The approach to human rights that stresses problems and interventions, such as advocacy and decision making, must examine carefully what is implicit in such ideas as advocacy, representation, and decision making (such as adjudication). Functional theory has distilled seven decision functions that are expressed or implied in human rights inquiry.69 These decision functions are triggered by the processes of interest articulation and advocacy.70 To be effective as an advocate and to effectively influence decision making, advocacy must target its expression of interest articulation with a view to providing a credible foundation upon which the normal functions of decision making made be deployed, and hopefully in the service of enlightened and altruistic interest articulation.71 It is therefore obvious that the functions of decision-making are matters that fall within the strategic and tactical vantage point of human rights advocacy. What follows is a summary of the central functions of decision-making but essayed through the lens of effective advocacy as a strategy of interest or value articulation.
a. The Advocacy Functions of Intelligence
Human rights advocacy whose facts or intelligence predicate are flawed may have disastrous consequences for the credibility of human rights advocacy as a whole. In cases of grave human rights deprivations, it is usually the state that is the responsible actor. However, the management of information concerning these deprivations is a matter of the state’s claimed monopoly over classified information generated by its intelligence services. Thus, a significant element of human rights work pits the intelligence claims of the state against the intelligence claims of human rights advocates. This is a very sensitive matter, and is often at the heart of whether human rights work succeeds.
Human rights organizations claim access to information using their own methods and research.72 Thus, they generate databases, case specific material, and a great deal more. Their work is sensitive and often cannot compete with the state’s claim to secrecy over intelligence that may implicate the state in wrongdoing. It is through the intelligence network, especially of NGOs, that we understand the scope, relevance, and capacity for intervention and its limitations.73 Facts are a critical basis for decision-making responses or interventions because it is from facts that we garner the scope of human rights deprivations.74 Human rights groups, therefore, claim the right to gather, process, and distribute human rights intelligence.
It is also a critical intelligence demand, inherent in human rights advocacy, that advocacy be based on intelligence that meets the criteria of dependability, comprehensiveness (within which we include systematic contextuality), selectivity (relevance), creativity, openness, availability, and economy.75 Without an effective process of intelligence development the deployment of critical human rights advocacy functions are weakened. To appreciate the centrality of human rights intelligence to human rights advocacy and decision making, it is important to appreciate how intelligence influences all the other functions of advocacy and decision making.
b. The Advocacy Functions of Promotion
To understand the human rights issue or problem is to begin the process of promoting a solution.76 The problem of mass murder based on race in World War II generated the promotion/advocacy functions of seeking an international prescription criminalizing certain forms of mass murder or group extinction which ultimately produced the adoption of a general policy outlawing genocide, a convention proscribing and punishing the crime of genocide.77 Advocacy may also take the form of involvement in specific cases or issues such as those associated with survival rights. Often particular cases lead to an awareness of a practice and to levels of advocacy that have enhanced the scope and specificity of the International Bill of Rights.78 It is hard to imagine the extent to which a Bill of Rights for mankind could have developed as it has during the past fifty years without the elements of advocacy, promotion, and attendant activism. One of the great functions of promotion is that it accesses the modern means of communication as a mechanism for influencing world public opinion.79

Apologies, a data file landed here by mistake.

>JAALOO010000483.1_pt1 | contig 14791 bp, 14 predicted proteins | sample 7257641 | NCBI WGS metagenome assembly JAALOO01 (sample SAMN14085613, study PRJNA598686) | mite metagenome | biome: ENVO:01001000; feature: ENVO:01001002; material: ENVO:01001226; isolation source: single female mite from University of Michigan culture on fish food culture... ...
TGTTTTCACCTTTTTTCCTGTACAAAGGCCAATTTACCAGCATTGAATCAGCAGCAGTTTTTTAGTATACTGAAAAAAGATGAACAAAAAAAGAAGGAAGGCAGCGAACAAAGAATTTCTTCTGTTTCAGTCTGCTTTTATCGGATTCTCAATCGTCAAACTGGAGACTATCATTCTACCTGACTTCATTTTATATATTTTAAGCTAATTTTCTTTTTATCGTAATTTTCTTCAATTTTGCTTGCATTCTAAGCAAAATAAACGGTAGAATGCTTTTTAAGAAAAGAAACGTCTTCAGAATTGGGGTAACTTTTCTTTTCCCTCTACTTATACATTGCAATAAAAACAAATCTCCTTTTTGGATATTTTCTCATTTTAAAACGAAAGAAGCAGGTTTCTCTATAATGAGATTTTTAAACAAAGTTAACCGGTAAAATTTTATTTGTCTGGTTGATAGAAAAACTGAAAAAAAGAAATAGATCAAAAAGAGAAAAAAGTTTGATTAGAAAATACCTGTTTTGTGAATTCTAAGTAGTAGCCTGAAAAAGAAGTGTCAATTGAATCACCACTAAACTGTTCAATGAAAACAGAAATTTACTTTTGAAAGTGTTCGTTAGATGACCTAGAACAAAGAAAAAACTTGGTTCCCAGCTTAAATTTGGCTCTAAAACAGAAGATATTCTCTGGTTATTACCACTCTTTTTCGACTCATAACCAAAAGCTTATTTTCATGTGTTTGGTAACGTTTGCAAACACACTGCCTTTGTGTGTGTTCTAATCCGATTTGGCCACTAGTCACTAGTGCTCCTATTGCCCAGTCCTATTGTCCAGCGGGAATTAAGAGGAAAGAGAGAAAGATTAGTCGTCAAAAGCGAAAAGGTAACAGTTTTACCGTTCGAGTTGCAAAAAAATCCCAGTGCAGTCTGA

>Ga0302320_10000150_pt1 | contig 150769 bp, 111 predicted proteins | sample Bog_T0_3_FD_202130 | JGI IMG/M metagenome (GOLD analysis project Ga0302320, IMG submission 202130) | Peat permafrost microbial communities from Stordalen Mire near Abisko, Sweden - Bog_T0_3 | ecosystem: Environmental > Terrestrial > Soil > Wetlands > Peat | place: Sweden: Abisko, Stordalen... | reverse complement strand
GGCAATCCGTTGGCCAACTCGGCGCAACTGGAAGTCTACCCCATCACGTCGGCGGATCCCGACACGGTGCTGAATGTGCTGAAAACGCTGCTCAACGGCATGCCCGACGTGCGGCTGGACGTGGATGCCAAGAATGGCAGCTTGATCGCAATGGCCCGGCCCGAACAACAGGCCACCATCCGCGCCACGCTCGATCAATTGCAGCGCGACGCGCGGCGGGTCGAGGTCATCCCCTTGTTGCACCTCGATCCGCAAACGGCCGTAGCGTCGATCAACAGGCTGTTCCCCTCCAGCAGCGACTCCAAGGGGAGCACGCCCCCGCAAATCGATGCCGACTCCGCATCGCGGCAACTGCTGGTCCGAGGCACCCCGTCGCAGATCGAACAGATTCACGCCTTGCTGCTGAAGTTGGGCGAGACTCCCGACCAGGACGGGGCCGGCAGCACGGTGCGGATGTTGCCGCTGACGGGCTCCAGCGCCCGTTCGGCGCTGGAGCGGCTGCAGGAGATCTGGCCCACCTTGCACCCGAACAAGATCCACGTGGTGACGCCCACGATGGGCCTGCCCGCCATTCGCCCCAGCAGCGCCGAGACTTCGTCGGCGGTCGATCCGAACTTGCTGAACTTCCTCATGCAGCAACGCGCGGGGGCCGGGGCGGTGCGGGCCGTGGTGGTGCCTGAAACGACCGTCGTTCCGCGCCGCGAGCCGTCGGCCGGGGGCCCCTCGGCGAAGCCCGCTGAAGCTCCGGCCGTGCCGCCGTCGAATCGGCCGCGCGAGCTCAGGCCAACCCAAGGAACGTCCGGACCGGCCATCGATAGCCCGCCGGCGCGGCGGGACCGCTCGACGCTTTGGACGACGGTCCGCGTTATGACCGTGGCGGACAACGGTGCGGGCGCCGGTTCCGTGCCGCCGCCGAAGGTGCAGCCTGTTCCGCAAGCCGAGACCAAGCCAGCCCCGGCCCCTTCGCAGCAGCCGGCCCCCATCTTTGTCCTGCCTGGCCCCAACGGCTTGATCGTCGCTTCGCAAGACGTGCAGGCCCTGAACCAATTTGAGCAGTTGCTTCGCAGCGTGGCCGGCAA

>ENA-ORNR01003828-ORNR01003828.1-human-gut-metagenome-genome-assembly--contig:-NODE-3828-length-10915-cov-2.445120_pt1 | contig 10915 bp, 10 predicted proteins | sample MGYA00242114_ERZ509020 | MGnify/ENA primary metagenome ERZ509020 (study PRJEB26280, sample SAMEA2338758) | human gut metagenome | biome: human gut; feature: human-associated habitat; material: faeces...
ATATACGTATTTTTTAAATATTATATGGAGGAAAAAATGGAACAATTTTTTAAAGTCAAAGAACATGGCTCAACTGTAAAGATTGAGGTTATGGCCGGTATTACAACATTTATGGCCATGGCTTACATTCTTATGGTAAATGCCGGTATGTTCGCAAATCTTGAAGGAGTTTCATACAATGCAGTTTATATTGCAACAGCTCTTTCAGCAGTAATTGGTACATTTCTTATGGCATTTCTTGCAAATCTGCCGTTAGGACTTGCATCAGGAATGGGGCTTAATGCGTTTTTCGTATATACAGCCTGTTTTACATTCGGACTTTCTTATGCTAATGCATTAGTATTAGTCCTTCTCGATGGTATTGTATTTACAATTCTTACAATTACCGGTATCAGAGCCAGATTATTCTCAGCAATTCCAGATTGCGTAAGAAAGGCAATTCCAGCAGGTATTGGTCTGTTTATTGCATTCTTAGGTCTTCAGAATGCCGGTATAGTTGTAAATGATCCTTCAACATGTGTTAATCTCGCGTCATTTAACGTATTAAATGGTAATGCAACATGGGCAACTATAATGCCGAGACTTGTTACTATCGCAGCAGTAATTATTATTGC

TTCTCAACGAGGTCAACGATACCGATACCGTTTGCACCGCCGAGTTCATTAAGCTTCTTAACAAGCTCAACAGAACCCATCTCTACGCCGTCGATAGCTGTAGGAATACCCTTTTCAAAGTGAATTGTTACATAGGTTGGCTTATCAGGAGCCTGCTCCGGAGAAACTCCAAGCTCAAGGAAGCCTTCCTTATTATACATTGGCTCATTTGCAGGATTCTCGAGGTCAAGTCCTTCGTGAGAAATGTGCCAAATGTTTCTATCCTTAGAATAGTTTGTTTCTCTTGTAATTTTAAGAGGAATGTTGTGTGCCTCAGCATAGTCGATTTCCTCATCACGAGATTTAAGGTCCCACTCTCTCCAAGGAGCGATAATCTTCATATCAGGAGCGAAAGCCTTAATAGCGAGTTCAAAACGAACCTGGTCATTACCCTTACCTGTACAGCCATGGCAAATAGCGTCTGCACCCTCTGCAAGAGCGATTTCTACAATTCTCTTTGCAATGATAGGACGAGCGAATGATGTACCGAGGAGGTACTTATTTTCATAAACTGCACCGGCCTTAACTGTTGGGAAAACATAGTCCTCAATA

c. The Advocacy Functions of Prescription
Prescription is largely a legislative undertaking.80 Legislatures and sometimes executives “make” law or other effective prescriptions. What is noteworthy in the human rights context is that there is no super-legislature or super-executive. Human rights activism often has been merged into human rights law making involving state, non-state, as well as international or regional institutional action.81 Human rights NGOs often have been the triggering mechanism through research, advocacy, and activism to create the momentum that states and institutional actors need to create international or regional human rights regimens.82 The focus on courts, legislatures, and executives as lawmaking agents is important; but this focus may obscure the broader array of participants, who facilitate, or even make, human rights law.83 The central truth about official lawmaking—be it legislative, executive, administrative, or juridical—is that, without some demand, without some counter-demand that generates a problem in which modern communication systems facilitate the processes of advocacy and claiming, the official prescriptive outcome of a state would indeed be very modest.84